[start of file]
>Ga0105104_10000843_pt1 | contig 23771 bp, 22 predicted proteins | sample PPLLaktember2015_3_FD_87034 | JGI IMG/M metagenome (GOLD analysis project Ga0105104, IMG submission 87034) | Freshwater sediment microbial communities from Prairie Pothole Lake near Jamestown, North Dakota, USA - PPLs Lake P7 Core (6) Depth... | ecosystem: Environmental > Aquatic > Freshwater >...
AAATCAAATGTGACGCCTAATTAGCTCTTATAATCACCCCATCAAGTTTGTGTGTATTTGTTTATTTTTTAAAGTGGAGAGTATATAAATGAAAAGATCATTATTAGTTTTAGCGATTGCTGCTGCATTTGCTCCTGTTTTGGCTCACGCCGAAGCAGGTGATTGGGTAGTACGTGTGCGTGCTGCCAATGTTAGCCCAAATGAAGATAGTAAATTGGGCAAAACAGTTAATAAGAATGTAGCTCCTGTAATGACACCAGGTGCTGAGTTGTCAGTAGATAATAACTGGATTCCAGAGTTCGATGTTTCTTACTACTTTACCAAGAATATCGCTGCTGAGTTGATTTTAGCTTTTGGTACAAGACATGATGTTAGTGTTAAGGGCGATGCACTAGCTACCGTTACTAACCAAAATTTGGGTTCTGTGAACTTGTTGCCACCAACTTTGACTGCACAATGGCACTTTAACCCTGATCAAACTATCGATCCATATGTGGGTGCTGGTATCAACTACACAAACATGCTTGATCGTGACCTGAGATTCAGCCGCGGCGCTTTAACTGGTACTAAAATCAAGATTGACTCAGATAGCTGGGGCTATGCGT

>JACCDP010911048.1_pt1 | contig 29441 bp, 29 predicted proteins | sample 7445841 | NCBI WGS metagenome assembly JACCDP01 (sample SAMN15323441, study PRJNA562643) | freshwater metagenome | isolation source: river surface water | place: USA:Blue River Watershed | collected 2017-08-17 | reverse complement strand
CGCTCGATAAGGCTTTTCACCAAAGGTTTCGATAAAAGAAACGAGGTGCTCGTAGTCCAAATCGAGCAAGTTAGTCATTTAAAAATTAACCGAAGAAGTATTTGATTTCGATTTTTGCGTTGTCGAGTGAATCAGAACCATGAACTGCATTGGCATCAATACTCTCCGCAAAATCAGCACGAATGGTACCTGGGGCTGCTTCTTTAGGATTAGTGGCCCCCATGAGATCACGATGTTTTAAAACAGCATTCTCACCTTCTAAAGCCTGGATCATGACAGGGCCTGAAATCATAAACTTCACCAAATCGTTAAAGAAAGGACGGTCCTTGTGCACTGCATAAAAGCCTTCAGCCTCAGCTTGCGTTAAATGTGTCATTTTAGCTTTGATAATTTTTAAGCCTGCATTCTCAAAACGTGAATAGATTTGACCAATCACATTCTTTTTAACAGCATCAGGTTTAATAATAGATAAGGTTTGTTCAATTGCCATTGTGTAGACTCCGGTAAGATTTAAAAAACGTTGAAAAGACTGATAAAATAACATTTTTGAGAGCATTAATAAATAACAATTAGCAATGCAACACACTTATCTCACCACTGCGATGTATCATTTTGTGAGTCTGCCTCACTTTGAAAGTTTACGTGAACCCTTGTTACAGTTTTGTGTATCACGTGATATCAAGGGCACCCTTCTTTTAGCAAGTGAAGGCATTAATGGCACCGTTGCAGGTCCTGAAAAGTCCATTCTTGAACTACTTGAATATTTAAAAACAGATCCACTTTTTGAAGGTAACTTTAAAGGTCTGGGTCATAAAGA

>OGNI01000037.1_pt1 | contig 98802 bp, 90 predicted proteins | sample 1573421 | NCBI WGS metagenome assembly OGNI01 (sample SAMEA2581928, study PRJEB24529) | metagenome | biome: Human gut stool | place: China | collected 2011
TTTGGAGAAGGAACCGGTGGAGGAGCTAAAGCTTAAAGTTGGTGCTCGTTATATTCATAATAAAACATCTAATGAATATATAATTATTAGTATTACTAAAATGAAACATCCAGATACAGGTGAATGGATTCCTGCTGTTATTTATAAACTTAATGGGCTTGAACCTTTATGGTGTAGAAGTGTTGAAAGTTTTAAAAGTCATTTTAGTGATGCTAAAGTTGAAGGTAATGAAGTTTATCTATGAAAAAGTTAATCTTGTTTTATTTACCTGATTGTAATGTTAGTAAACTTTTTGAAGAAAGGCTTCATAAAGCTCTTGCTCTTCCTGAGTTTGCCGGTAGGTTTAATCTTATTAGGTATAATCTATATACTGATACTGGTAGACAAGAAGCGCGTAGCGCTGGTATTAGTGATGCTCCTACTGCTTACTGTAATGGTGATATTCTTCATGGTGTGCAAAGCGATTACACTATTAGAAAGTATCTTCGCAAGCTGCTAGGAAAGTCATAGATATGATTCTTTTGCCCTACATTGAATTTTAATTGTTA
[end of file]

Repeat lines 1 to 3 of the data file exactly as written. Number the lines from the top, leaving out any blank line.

>Ga0105104_10000843_pt1 | contig 23771 bp, 22 predicted proteins | sample PPLLaktember2015_3_FD_87034 | JGI IMG/M metagenome (GOLD analysis project Ga0105104, IMG submission 87034) | Freshwater sediment microbial communities from Prairie Pothole Lake near Jamestown, North Dakota, USA - PPLs Lake P7 Core (6) Depth... | ecosystem: Environmental > Aquatic > Freshwater >...
AAATCAAATGTGACGCCTAATTAGCTCTTATAATCACCCCATCAAGTTTGTGTGTATTTGTTTATTTTTTAAAGTGGAGAGTATATAAATGAAAAGATCATTATTAGTTTTAGCGATTGCTGCTGCATTTGCTCCTGTTTTGGCTCACGCCGAAGCAGGTGATTGGGTAGTACGTGTGCGTGCTGCCAATGTTAGCCCAAATGAAGATAGTAAATTGGGCAAAACAGTTAATAAGAATGTAGCTCCTGTAATGACACCAGGTGCTGAGTTGTCAGTAGATAATAACTGGATTCCAGAGTTCGATGTTTCTTACTACTTTACCAAGAATATCGCTGCTGAGTTGATTTTAGCTTTTGGTACAAGACATGATGTTAGTGTTAAGGGCGATGCACTAGCTACCGTTACTAACCAAAATTTGGGTTCTGTGAACTTGTTGCCACCAACTTTGACTGCACAATGGCACTTTAACCCTGATCAAACTATCGATCCATATGTGGGTGCTGGTATCAACTACACAAACATGCTTGATCGTGACCTGAGATTCAGCCGCGGCGCTTTAACTGGTACTAAAATCAAGATTGACTCAGATAGCTGGGGCTATGCGT

>JACCDP010911048.1_pt1 | contig 29441 bp, 29 predicted proteins | sample 7445841 | NCBI WGS metagenome assembly JACCDP01 (sample SAMN15323441, study PRJNA562643) | freshwater metagenome | isolation source: river surface water | place: USA:Blue River Watershed | collected 2017-08-17 | reverse complement strand